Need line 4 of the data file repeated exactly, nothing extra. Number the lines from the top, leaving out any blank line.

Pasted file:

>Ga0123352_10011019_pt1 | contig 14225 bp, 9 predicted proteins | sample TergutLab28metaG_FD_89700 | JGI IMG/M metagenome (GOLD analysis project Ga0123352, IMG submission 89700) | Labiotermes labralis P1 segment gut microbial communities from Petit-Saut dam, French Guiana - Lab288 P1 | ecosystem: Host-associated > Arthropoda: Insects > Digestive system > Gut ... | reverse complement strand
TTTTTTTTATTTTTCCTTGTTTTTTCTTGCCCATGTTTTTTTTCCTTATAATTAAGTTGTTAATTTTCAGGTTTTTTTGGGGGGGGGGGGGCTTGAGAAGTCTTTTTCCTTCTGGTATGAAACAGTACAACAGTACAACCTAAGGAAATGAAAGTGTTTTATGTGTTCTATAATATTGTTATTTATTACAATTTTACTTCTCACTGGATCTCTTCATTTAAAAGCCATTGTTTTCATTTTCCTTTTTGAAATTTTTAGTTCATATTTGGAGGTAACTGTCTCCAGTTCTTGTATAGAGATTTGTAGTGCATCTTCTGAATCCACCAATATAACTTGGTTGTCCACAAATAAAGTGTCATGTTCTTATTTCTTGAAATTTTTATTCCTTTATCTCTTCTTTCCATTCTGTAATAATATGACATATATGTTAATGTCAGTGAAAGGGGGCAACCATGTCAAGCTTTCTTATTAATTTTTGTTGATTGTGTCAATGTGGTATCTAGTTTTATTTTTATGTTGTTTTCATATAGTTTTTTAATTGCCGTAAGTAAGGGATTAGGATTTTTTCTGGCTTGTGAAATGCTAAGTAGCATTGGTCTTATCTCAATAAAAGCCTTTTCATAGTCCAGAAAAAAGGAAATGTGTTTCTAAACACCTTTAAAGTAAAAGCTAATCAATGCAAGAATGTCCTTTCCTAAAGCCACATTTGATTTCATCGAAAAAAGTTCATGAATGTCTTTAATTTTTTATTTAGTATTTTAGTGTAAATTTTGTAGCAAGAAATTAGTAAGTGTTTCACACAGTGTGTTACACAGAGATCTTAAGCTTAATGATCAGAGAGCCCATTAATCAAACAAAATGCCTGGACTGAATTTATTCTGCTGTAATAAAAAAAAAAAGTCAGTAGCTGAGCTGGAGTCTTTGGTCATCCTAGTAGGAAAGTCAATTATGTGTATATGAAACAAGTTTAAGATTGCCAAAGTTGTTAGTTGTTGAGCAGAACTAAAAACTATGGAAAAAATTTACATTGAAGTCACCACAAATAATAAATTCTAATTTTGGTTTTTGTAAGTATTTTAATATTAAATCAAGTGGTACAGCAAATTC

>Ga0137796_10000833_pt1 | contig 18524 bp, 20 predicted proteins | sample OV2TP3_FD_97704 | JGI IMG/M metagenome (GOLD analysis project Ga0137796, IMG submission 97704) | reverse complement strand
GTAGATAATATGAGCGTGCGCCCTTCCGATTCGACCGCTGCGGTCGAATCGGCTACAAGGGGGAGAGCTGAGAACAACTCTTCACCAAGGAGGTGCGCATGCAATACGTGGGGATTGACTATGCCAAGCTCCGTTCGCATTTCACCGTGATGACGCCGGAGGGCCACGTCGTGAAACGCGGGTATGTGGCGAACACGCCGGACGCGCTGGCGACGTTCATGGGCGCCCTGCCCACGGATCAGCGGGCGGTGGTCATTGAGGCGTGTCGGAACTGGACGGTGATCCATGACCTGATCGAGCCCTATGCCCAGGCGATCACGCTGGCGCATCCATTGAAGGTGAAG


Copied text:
GTAGATAATATGAGCGTGCGCCCTTCCGATTCGACCGCTGCGGTCGAATCGGCTACAAGGGGGAGAGCTGAGAACAACTCTTCACCAAGGAGGTGCGCATGCAATACGTGGGGATTGACTATGCCAAGCTCCGTTCGCATTTCACCGTGATGACGCCGGAGGGCCACGTCGTGAAACGCGGGTATGTGGCGAACACGCCGGACGCGCTGGCGACGTTCATGGGCGCCCTGCCCACGGATCAGCGGGCGGTGGTCATTGAGGCGTGTCGGAACTGGACGGTGATCCATGACCTGATCGAGCCCTATGCCCAGGCGATCACGCTGGCGCATCCATTGAAGGTGAAG